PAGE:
630-321-4784By: Ursula Malczewski, Chemical Engineer – Onsite Safety Services, Fauske & Associates, LLC
Having fugitive dust in a facility is literally like throwing money out of a process. Emissions from a system waste the raw material costs and diminish both the quantity of product and potential revenue. Furthermore, it is a waste of resources (both time and money) for an employee or external company to be hired to clean the dust emissions. The finest, most hazardous material settles on hard to reach surfaces such as rafters, between drop ceilings, and on the tops of tall process equipment. In addition, equipment required to safely clean combustible dust can be expensive; and regular shop vacs cannot be used. If a hazardous quantity of explosible dust accumulates or can be suspended in air, it is required that equipment in the local area be properly rated and classified (Table 1). To convert or construct an area to be electrically classified can cost tens of thousands of dollars.
NFPA 654 Guidance for Area Electrical Classification for General Combustible Dust* 
The Worst Case Scenarios
If fugitive dust isn’t addressed immediately, the costs of these emissions can be much greater. Under the adverse conditions, hazardous dust can cause fires or explosions leading to loss of life, loss of property, and loss of public favor. Fuel (fugitive hazardous dust) outside of process equipment results in a higher probability for secondary explosions to occur which can be more devastating and occur milliseconds after the initiating event. If the fire or deflagration does not cause complete closure of the facility, there may still be significant expenses: increased insurance premiums, lawyer bills, OSHA fines, repair or purchase of new equipment, construction of a new facility, etc. During this downtime, the line or whole plant will not be generating revenue and clients may be lost as they take their business elsewhere to meet their needs. Many times after such industrial disasters, companies can never recover. 
Figure 1: Increasing Costs of Fugitive Combustible Dust
There are two strategies to minimize fugitive dust emissions in a process: containment and collection. All components of enclosed systems that handle combustible particulate solids are required to be designed to prevent the escape of dust. If equipment cannot be designed for dust containment – as is the case, for example, for some pouring or transfer operations or open process equipment – a properly designed dust collection system with appropriate explosion protection would need to be installed. Another important factor is preventative maintenance. Preventative maintenance would preclude any issues if the source of emissions is a leak from faulty equipment. If the above methods are not enough to mitigate fugitive hazardous dust, housekeeping must be completed to meet thresholds and frequencies as specified in industry or commodity specific NFPA standards.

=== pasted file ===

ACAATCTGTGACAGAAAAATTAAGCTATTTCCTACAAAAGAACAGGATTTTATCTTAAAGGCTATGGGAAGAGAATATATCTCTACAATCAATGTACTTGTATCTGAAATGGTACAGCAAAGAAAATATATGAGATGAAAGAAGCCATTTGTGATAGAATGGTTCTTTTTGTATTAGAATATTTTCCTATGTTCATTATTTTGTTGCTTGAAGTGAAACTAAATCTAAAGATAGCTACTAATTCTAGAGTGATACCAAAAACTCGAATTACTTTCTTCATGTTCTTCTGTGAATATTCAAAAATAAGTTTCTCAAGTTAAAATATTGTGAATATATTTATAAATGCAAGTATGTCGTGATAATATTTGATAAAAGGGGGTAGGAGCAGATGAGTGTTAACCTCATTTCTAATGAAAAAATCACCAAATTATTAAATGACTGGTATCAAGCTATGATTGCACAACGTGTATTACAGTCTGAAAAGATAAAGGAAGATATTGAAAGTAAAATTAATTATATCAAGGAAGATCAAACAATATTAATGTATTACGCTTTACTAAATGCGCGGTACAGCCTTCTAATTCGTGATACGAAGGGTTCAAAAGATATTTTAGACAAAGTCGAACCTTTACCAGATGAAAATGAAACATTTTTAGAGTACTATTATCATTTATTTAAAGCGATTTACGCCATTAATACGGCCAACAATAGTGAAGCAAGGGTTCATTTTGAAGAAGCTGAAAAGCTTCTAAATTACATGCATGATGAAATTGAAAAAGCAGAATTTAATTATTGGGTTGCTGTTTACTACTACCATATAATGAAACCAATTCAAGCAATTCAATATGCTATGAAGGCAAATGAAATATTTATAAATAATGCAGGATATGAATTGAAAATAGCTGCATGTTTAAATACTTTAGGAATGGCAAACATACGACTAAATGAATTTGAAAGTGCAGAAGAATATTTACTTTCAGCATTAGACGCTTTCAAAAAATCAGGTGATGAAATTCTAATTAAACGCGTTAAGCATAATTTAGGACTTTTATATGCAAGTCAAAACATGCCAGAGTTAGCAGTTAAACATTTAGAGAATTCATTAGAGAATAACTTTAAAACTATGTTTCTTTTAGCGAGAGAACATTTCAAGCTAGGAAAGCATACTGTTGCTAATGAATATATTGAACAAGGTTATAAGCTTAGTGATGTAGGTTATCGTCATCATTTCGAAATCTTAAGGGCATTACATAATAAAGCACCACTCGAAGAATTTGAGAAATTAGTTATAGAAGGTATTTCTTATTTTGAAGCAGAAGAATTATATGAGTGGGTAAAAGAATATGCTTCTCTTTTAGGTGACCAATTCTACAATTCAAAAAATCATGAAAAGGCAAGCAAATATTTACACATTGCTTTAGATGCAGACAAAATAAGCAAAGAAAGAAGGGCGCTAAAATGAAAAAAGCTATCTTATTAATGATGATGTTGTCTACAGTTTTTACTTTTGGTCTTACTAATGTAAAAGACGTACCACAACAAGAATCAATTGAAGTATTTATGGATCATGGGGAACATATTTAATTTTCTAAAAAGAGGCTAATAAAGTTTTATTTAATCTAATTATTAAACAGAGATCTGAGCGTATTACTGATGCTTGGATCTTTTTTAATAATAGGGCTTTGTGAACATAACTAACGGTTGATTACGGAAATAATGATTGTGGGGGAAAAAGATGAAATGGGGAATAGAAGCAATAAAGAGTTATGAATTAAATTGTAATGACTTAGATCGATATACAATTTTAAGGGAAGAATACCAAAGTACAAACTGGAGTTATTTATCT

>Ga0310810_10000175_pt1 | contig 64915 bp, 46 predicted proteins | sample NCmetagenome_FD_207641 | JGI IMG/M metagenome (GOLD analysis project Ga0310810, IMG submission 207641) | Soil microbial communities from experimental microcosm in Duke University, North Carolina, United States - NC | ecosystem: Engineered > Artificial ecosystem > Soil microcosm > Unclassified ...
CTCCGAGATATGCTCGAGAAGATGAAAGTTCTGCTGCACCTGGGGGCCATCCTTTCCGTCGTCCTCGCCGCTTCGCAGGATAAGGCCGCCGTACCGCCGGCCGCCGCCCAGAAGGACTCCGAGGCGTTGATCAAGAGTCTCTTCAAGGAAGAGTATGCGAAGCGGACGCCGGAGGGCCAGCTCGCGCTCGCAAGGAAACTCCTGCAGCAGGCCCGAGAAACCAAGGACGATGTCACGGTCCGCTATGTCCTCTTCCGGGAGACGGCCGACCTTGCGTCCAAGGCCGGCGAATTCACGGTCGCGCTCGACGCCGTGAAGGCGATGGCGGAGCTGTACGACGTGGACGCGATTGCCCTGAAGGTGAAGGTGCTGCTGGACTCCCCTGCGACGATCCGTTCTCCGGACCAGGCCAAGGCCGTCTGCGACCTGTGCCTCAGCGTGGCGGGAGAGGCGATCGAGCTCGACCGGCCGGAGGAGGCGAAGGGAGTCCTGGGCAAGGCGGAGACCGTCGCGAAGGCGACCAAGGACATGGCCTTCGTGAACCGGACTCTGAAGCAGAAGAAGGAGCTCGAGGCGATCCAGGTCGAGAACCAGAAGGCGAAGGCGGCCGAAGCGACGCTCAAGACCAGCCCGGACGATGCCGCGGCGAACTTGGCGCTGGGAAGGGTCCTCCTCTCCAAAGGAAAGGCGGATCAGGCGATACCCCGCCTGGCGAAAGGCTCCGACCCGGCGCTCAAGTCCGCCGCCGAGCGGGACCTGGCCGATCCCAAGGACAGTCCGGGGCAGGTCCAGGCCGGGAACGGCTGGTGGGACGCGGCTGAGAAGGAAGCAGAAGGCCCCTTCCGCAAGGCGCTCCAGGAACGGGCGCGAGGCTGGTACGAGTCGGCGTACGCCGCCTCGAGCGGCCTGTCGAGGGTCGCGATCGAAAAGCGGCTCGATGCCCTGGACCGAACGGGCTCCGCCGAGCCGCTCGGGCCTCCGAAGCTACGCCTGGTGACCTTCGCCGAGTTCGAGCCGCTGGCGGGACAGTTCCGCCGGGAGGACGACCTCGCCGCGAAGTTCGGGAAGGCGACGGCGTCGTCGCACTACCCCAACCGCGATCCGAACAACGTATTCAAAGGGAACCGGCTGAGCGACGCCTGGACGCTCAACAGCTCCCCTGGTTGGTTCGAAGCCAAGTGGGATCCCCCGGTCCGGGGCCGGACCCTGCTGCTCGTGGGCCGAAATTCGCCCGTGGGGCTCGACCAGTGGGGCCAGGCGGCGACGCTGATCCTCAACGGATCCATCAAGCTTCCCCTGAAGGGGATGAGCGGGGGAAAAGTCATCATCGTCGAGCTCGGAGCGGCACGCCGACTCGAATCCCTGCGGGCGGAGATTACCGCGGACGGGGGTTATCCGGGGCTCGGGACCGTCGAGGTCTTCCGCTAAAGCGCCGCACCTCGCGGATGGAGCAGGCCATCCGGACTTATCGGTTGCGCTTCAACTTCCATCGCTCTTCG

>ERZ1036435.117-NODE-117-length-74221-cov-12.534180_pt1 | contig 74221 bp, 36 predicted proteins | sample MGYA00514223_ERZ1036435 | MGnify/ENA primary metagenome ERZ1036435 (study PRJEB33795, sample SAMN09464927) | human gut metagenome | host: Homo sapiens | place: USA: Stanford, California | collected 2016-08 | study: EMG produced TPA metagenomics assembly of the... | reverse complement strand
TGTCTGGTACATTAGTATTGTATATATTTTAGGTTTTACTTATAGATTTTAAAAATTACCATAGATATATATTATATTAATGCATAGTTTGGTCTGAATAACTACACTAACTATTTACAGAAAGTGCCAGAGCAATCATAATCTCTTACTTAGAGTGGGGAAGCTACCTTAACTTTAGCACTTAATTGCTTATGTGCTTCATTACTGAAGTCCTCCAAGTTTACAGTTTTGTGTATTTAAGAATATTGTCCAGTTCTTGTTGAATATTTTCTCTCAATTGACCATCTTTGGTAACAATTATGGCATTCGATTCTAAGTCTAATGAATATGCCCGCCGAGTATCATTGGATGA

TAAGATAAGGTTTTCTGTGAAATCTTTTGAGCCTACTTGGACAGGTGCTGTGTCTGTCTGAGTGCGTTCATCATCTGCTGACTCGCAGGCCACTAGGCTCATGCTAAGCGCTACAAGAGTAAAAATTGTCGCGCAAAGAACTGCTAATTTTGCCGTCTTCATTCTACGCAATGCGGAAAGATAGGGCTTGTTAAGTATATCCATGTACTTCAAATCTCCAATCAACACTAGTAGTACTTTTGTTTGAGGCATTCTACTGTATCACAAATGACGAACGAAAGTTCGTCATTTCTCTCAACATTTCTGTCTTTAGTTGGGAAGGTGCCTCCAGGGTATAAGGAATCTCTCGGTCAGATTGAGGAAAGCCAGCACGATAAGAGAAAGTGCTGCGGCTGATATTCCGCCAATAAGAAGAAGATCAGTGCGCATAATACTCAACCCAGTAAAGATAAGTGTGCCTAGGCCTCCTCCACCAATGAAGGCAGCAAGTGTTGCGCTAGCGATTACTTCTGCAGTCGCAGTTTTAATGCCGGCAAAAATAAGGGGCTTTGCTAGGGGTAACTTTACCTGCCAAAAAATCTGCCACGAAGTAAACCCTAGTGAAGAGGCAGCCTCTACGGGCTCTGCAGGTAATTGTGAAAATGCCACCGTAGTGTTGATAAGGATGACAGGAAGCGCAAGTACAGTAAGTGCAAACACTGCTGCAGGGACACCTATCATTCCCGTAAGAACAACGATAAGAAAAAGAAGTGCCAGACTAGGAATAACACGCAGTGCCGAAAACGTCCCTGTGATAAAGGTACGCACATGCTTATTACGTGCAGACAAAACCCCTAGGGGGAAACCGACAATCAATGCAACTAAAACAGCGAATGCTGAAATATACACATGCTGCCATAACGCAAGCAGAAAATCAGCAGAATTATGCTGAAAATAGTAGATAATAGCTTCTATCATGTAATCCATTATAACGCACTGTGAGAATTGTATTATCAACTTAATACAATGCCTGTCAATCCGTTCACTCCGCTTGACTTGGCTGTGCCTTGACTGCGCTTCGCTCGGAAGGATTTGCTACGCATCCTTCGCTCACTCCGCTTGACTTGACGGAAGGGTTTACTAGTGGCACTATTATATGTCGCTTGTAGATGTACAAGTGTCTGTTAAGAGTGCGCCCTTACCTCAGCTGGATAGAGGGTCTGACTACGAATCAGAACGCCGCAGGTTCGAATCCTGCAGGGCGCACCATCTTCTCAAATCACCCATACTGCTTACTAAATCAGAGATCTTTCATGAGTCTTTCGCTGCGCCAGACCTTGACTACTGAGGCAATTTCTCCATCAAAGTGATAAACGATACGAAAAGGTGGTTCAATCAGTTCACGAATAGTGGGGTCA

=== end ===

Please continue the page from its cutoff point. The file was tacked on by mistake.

Keep money in your pockets by keeping explosible dust contained in your process. If you have any questions regarding fugitive dust emissions in your facility or assessing your risk for combustible dust fires and explosions, don’t hesitate to contact us at DHA@fauske.com.
Images are used with permission from Hughes Environmental
Figure 2: Fugitive dust from cotton, iron, and paper industries on equipment and overhead ductwork
1. NFPA 654 (2017) Standard for the Prevention of Fire and Dust Explosions from the Manufacturing, Processing, and Handling of Combustible Particulate Solids, 2017 Edition. NFPA, Quincy, MA
2. Completed Investigations - Combustible Dust Explosions and Flash Fires. U.S. Chemical Safety Board. Web. , 2 Oct. 2016. <http://www.csb.gov/>.
3. NFPA 652 (2016) Standard on the Fundamentals of Combustible Dust, 2016 Edition. NFPA, Quincy, MA.
For more information regarding "How To Collect a (Potentially) Combustible Dust Sample" or "Combustible Dust Hazard Analysis (DHA) Sample Prep and Screening" or further discussion, please contact Ursula Malczewski email@example.com 630-321-4784, www.fauske.com